The World Fair Trade Organization is celebrating Women’s History Month with a series of podcasts featuring Fair Trade Enterprises started and run by women.
Allison Havens founded Yabal Handicrafts in Guatemala to keep alive indigenous weaving techniques and create livelihoods for local women. Today, the women producers are becoming the main income earners in their family and challenging gender norms. Her story unpacks what it means to truly prioritize local producers over increasing profits – getting to the heart of what makes an enterprise mission-led.
Bethlehem founded Entoto Beth in Ethiopia as a social enterprise. Today, her enterprise gives opportunities for 200 women in marginalized communities. She upcycles bullet-casings and has adopted Fair Trade to create jewelry and bags for global markets.
Peasant communities all over the world are beginning to realize that, although intensive agriculture might boost crop yields in the short term with seemingly little effort, in the long term it pollutes water sources and depletes the soil. Many have decided to abandon intensive agriculture and revert to the traditional farming practices used by their ancestors for centuries. In her article, posted by the Latinamerica Press, Louisa Reynolds describes how these ancient traditions are being reprised in a Mayan community in Guatemala:
Agroecology, fair trade, responsible consumption and the protection of native seeds are some of the practices that Mayan farmers have rescued from their ancestors.
Mayan farmers of the Cuchumatanes mountain range in northwestern Guatemala know that organic farming requires hard work, patience and dedication but is the only road to sustainable development.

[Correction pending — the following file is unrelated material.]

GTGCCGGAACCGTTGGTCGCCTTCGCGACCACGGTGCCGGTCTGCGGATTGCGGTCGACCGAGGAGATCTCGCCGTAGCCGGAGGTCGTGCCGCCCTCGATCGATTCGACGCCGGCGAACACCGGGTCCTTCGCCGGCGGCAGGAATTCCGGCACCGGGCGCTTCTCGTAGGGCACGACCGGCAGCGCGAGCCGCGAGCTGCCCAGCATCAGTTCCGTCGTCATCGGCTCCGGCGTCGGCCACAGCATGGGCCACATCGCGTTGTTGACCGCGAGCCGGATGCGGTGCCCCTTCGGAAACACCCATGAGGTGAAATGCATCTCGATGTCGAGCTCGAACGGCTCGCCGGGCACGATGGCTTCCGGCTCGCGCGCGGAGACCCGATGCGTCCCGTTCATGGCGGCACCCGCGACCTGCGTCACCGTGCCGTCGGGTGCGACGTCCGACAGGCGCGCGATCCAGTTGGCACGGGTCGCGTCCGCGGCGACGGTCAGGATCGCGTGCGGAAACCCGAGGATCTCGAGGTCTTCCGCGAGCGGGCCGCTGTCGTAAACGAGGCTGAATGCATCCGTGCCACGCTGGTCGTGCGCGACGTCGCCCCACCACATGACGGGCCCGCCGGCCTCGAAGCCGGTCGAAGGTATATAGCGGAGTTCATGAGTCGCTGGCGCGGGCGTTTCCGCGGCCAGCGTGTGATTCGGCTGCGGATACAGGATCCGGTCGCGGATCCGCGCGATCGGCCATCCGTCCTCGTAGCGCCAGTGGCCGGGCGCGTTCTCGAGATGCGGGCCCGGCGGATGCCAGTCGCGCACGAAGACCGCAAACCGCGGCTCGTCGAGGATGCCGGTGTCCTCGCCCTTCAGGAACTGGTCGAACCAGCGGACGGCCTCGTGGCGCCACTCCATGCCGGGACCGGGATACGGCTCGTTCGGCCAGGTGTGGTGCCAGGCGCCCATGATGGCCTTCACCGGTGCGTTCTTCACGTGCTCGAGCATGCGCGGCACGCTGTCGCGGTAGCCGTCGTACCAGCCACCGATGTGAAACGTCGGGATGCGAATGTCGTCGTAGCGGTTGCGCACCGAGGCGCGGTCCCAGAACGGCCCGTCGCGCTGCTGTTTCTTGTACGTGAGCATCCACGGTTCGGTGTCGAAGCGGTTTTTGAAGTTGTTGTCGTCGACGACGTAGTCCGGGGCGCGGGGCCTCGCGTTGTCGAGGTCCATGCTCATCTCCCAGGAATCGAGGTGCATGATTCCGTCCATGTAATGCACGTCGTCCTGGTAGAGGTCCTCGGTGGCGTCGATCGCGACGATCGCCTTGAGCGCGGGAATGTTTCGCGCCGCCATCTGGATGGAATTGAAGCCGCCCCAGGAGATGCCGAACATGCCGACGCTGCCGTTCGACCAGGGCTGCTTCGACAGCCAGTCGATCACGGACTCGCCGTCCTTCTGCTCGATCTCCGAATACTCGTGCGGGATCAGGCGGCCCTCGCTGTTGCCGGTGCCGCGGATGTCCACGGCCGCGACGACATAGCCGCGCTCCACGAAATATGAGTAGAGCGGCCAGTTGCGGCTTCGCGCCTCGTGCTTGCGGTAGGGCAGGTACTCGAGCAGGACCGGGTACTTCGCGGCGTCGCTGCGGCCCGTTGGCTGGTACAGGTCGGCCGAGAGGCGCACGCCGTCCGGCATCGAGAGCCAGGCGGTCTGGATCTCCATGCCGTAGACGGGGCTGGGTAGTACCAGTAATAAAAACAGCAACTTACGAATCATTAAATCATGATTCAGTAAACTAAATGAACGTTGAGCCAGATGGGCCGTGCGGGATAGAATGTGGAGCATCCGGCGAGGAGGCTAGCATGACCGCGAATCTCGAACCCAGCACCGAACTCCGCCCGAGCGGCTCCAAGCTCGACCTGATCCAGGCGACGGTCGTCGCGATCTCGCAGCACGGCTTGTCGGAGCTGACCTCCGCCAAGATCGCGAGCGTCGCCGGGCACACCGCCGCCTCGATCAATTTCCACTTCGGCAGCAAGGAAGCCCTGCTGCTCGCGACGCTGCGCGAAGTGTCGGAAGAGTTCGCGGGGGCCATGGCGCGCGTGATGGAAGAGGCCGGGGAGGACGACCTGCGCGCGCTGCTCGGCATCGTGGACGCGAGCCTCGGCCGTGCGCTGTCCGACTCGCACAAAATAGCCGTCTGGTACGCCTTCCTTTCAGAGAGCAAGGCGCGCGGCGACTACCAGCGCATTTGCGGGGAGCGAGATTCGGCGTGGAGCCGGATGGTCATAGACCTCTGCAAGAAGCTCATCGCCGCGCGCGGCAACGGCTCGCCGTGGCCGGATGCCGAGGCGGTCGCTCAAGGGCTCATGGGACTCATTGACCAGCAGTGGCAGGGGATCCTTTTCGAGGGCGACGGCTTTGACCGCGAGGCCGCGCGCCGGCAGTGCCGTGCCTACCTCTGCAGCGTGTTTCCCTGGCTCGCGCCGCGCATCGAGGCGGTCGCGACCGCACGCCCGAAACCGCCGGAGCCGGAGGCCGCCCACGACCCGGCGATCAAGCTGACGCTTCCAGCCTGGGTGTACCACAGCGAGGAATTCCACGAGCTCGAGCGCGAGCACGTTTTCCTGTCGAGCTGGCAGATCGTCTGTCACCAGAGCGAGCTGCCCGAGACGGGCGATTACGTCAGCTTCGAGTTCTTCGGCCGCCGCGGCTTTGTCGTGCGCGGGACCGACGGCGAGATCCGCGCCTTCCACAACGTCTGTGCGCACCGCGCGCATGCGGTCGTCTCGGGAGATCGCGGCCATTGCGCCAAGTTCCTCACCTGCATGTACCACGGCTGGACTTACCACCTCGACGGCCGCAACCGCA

In 2006, these farmers decided to abandon intensive agriculture, which involves the use of pesticides and chemical fertilizer, as they realized that it boosted crop yields in the short term with seemingly little effort but polluted water sources and depleted the soil in the long term. They then founded the Association for the Sustainable Development of the Huista Commonwealth (ADSOSMHU). Continue reading →
WWOOF — an acronym for Worldwide Opportunities on Organic Farms — offers you a way to travel the world for next to nothing. (Normally, you pay only to get there.) At the organization’s website, you can search the database of organic farms around the world to see who’s looking for someone to help out.
WWOOF hosts are those with farms or gardens that need tending or other types of work. They don’t pay volunteer workers, known as Wwoofers. Instead, they typically offer free meals and accommodation, which can range from rustic to luxurious. Wwoofers needn’t have any serious experience. But a willingness to take on agreed-upon tasks is a must.
Besides planting, tending, or harvesting organic gardens, Wwoofers may be asked to milk goats, build chicken coops, or in the case of small hotels, help with cooking, cleaning, or with guests.
WWOOF requires that hosts and volunteers agree in advance on the details: time commitment, type of work to be done, accommodation, etc. You pay a minimal fee to join one of the 50 WWOOF independent country organizations and gain access to databases. For example, a Costa Rica membership costs just $16/year. A joint membership that gives you access to opportunities in Mexico, Costa Rica, Guatemala and Belize costs just $33/year.